Inspection should verify that the spring band is used in the appropriate application, is fit closely and tightly to the cable shield, no gaps, bends or kinks are present, and that the “tri-dent” closing feature (see image below) and part identification number are exposed and clearly visible. When these criteria are not met, the spring band should be replaced.

Updates to Existing Guidelines

Plenty of changes have been applied to existing guidelines within MIL-HDBK-522 which affect the application, method, or value of the item under inspection. This section highlights select changes in the latest revision.

GL1: Introduction and Inspection Techniques

Guideline 1 discusses general methods of inspection which primarily remain consistent between the two revisions with only minor differences. Upon discovering discrepancies with the handbook, Revision B calls for immediate correction, whereas Revision C calls for documentation of each discrepancy. Additionally, a minor change in inspection methodology is implemented in Revision C, allowing for the use of LED bulbs as a secondary lighting source where only incandescent bulbs were approved in revision B.

GL2: Incoming/ Receiving Wire Inspection

Guideline 2 covers inspection performed on wire upon receipt of product. One part of this inspection is the verification of ID marking on the wire. The wire part number and Cage code should be identified on the length of the wire in intervals of 12 inches according to revision B. Revision C updates this interval to a length of 6 to 60 inches with no marking required on 26AWG wire or smaller. Guideline 2 also includes the addition of an inspection for signs of corrosion on fluoropolymer-insulated wire, namely white or green discoloration, entirely new to Revision C.

GL9: Mechanical Stripping Wire Inspection

Guideline 9, in both B and C revisions, recommends that wire stands that have become unwound should be retwisted to the appropriate shape. Revision B allows for the use of pliers if the individual stands are too large to be twisted by hand, but Revision C only recommends re-twisting the strands by hand.

GL13: Cable Harness Covering or Protection Inspection

Guideline 13 receives further elaboration in Revision C from the previous version. Where Revision B suggests covering sharp edges with an appropriate grommet or Teflon sheet, Revision C expands on this, suggesting rerouting of the wire bundle and securing it with a minimum 1/2 inch clearance. Revision C goes on to only recommend the installation of chafe protection in areas where repositioning/rerouting alone will not suffice.

GL15: Wire/ Harness Clearance Inspection

Guideline 15 applies to wire and wire harness positioning clearance, citing minimum clearance requirements for wire/wire harnesses routed near structure, fluid lines, electronic equipment, etc. Revision C of the handbook expands on the minimum requirements identified in revision B, providing guidance for repositioning harnesses that are too close to structure, distinguishing between requirements for clearance from fluid lines and flammable fluid lines, and identifying “rigid” separation for maintaining adequate clearance during operation.

GL17: Lacing Tape Inspection

Revision C of the handbook introduces the acceptable use of black-colored lacing tape with the approved product ID per Guideline 17.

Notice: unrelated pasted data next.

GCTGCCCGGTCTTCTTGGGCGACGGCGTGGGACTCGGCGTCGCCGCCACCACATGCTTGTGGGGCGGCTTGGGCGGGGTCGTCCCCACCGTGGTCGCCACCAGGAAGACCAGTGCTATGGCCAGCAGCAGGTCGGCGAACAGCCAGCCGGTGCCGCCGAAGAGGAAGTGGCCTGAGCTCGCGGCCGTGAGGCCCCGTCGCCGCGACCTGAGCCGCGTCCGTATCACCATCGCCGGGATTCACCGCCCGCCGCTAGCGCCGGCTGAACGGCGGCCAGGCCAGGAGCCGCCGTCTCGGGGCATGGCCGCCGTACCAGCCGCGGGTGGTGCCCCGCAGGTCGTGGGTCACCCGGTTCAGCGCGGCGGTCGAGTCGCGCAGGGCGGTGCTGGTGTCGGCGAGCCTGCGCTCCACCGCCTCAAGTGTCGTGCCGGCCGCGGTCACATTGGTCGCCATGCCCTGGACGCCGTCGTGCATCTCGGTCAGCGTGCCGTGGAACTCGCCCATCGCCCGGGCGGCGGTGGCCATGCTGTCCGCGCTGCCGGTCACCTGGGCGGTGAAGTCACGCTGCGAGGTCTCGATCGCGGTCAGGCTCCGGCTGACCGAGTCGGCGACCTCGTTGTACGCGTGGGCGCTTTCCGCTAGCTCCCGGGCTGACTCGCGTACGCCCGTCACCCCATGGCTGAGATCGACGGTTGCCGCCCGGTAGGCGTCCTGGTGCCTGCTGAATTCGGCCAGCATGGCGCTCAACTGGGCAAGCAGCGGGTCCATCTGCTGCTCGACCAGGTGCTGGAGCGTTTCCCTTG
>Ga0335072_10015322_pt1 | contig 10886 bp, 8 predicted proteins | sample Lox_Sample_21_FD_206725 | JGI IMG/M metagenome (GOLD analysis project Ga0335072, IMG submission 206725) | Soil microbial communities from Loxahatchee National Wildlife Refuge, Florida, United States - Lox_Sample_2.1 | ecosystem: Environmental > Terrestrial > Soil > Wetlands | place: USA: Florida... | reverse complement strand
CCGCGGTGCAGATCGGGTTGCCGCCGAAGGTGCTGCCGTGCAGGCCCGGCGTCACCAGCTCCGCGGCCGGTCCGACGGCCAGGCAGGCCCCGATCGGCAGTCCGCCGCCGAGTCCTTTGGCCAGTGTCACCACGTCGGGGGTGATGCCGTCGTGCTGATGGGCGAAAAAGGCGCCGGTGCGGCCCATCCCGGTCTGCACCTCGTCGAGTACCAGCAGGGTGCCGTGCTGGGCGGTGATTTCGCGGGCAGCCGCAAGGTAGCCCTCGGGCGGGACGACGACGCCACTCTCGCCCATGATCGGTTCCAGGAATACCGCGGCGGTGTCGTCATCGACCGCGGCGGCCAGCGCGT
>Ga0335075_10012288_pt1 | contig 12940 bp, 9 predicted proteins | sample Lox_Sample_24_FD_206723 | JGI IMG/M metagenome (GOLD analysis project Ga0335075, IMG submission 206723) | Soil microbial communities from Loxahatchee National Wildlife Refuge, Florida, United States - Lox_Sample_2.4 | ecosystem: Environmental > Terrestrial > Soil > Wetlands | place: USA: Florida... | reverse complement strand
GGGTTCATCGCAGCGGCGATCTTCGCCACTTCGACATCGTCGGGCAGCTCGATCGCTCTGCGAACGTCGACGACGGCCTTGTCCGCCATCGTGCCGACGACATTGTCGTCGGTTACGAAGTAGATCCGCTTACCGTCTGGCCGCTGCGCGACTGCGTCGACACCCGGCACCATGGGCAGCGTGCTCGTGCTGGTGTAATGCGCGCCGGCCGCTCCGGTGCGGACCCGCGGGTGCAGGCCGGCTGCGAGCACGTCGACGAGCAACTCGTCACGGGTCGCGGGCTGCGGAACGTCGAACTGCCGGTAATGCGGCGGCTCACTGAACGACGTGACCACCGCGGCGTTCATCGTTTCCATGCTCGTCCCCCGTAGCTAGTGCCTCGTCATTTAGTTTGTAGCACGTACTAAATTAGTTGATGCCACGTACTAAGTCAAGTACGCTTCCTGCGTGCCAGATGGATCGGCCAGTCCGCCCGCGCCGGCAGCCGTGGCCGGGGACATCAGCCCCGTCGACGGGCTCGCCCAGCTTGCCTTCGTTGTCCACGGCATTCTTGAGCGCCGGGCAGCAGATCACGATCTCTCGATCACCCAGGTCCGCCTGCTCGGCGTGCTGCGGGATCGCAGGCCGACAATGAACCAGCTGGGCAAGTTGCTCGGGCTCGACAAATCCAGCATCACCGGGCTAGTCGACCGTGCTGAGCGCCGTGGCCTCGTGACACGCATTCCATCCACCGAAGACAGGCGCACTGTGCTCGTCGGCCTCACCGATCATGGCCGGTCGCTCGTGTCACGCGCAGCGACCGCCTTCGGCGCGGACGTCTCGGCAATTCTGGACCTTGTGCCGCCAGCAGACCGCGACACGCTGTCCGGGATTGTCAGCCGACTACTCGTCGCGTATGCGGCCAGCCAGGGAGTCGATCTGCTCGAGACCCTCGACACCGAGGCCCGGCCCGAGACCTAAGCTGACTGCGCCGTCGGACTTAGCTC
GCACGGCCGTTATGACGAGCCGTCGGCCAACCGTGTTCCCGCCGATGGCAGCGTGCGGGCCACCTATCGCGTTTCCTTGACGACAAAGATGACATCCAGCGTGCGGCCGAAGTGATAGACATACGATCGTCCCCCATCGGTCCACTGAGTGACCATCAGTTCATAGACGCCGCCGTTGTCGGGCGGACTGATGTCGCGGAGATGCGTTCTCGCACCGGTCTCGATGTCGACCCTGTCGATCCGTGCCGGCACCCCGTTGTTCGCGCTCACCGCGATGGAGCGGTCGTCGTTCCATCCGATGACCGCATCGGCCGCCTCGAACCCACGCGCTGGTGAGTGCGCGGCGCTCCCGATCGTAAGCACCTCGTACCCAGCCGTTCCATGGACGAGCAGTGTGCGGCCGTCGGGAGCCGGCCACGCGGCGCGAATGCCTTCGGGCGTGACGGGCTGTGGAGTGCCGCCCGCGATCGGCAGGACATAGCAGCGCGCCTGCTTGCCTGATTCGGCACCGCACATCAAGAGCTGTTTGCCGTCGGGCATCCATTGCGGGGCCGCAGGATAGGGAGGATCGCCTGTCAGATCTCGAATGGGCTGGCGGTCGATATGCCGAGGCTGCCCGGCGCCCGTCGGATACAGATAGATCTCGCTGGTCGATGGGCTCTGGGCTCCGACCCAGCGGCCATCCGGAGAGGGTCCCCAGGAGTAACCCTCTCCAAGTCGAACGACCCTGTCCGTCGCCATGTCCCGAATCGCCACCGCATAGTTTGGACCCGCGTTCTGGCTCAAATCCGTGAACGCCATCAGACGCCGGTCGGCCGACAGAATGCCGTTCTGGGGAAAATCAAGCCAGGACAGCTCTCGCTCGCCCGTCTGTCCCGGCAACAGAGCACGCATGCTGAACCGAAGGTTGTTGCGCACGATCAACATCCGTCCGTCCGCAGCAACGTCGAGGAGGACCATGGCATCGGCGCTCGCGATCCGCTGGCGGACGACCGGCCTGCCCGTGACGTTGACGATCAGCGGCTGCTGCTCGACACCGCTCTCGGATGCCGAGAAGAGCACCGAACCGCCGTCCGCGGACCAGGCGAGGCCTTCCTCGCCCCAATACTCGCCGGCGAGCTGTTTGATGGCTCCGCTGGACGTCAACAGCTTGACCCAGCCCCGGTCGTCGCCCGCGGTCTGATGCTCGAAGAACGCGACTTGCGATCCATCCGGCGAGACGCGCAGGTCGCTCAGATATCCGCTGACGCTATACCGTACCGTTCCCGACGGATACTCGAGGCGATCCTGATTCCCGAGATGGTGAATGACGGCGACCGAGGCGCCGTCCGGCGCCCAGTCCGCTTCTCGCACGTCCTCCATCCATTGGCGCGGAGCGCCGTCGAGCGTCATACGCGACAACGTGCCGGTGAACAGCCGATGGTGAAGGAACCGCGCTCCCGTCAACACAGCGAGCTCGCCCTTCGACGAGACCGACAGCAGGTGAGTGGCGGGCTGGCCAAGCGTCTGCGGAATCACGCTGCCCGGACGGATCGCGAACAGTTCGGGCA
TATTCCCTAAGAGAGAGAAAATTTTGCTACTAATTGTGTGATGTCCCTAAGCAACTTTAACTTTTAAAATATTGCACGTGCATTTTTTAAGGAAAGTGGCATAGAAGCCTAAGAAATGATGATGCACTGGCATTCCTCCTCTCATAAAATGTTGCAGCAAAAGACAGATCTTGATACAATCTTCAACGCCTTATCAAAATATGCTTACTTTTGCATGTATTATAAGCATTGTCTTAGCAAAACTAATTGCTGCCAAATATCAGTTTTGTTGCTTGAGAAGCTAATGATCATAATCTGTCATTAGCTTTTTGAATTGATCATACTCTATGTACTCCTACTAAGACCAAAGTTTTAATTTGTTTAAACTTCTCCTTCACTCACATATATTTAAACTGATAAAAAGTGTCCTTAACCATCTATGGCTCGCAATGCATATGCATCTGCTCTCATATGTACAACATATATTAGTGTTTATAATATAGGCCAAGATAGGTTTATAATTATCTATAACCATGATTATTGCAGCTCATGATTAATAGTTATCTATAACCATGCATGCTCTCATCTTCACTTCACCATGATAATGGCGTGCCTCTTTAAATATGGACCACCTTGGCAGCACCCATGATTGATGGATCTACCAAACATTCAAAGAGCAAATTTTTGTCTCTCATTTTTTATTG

GL29/30/31: Heat Applied/ Cold Applied/ Heatless Splice Inspection

Guidelines 29, 30, and 31 all address inspection guidelines for splices. Revision B of the handbook lists several explicit items to look for that have been removed in Revision C. Revision C instead has compacted these sections and chosen to explicitly reference NAVAIR 01-1A-505 WP 014 00 for the specific information regarding the inspection of splices.

GL45: Grommet Inspection

Revision B, Guideline 45 recommends the use of grommets when a minimum 1/2 inch clearance cannot be maintained between wire and structure/equipment. The recommended minimum clearance is updated to 3/8 inch in Revision C.

New and Updated Figures

Lacing tape Rev B vs Rev C
Figure 6-1 in Revision B (top) and Figure 6-1 in Revision C.

The figures associated with each guideline in MIL-HDBK-522 show drawn diagrams and photographs of acceptable and unacceptable examples of the relevant component(s) to the associated guideline. Between Revision B and Revision C thirteen (13) of the forty-nine (49) common guidelines have received additional or updated figures and three (3) guidelines have had figures removed. Adding to the figures already present in Revision B provides more clarity on what to look for in an inspection and covers more potential situations one may encounter in an inspection.


Between revisions B and C of MIL-HDBK-522 several changes have been implemented but generally, the principles represented remain the same. The handbook continues to provide a comprehensive guide for aircraft EWIS inspection that aims to maintain the safety and functionality of aircraft.

If you are looking for direct or training support on EWIS programs, Lectromec is here to help.

Laura Wishart

Laura Wishart

Engineer, Lectromec

Laura has been with Lectromec since 2019 and has been a key contributor on projects involving testing of EWIS/fuel system failure modes, the impact of poor installation practices on EWIS longevity, and wire/cable certification testing. Her knowledge and attention to detail ensure consistent delivery of accurate test results from Lectromec’s lab.